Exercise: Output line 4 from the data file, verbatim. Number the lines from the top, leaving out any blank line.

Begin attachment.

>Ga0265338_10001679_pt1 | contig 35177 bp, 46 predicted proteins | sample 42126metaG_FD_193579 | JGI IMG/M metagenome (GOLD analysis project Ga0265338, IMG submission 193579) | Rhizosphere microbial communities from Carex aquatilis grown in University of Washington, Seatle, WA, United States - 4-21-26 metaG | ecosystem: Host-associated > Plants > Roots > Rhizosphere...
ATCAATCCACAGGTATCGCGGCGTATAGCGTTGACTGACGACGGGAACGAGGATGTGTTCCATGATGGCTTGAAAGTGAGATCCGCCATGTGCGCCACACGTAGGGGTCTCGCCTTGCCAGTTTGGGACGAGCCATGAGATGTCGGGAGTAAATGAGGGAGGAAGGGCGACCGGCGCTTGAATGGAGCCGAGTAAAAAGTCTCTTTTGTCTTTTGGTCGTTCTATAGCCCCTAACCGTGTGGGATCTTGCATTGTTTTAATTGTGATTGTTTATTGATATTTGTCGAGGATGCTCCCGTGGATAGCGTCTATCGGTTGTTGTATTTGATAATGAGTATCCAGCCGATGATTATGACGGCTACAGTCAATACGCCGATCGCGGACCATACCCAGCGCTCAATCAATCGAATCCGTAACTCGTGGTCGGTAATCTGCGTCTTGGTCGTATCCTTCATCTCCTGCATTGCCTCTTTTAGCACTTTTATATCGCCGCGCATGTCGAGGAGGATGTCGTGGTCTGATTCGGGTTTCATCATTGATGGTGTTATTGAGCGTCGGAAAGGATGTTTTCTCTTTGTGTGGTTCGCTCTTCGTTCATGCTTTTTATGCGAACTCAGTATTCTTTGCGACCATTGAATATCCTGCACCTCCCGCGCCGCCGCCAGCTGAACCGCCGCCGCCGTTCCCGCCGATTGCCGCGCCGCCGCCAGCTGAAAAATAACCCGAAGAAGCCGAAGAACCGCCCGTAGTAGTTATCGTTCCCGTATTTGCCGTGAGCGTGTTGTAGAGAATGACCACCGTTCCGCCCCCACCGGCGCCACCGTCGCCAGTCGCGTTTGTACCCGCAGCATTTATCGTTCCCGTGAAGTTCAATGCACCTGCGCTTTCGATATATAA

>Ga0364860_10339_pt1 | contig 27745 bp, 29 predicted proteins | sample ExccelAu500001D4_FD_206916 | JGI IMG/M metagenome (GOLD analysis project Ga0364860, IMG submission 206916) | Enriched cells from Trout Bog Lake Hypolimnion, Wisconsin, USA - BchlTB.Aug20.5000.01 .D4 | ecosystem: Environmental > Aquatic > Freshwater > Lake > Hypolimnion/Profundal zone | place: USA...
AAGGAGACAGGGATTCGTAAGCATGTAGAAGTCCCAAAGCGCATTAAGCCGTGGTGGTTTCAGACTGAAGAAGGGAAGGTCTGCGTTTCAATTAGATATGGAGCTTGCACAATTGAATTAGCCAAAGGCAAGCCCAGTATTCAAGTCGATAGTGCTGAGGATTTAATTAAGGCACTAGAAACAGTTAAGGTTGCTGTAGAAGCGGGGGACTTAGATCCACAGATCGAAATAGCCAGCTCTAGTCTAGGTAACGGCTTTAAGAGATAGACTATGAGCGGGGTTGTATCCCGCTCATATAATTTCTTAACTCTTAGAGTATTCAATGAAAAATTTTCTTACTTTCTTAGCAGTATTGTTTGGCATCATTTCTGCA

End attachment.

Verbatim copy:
AAGGAGACAGGGATTCGTAAGCATGTAGAAGTCCCAAAGCGCATTAAGCCGTGGTGGTTTCAGACTGAAGAAGGGAAGGTCTGCGTTTCAATTAGATATGGAGCTTGCACAATTGAATTAGCCAAAGGCAAGCCCAGTATTCAAGTCGATAGTGCTGAGGATTTAATTAAGGCACTAGAAACAGTTAAGGTTGCTGTAGAAGCGGGGGACTTAGATCCACAGATCGAAATAGCCAGCTCTAGTCTAGGTAACGGCTTTAAGAGATAGACTATGAGCGGGGTTGTATCCCGCTCATATAATTTCTTAACTCTTAGAGTATTCAATGAAAAATTTTCTTACTTTCTTAGCAGTATTGTTTGGCATCATTTCTGCA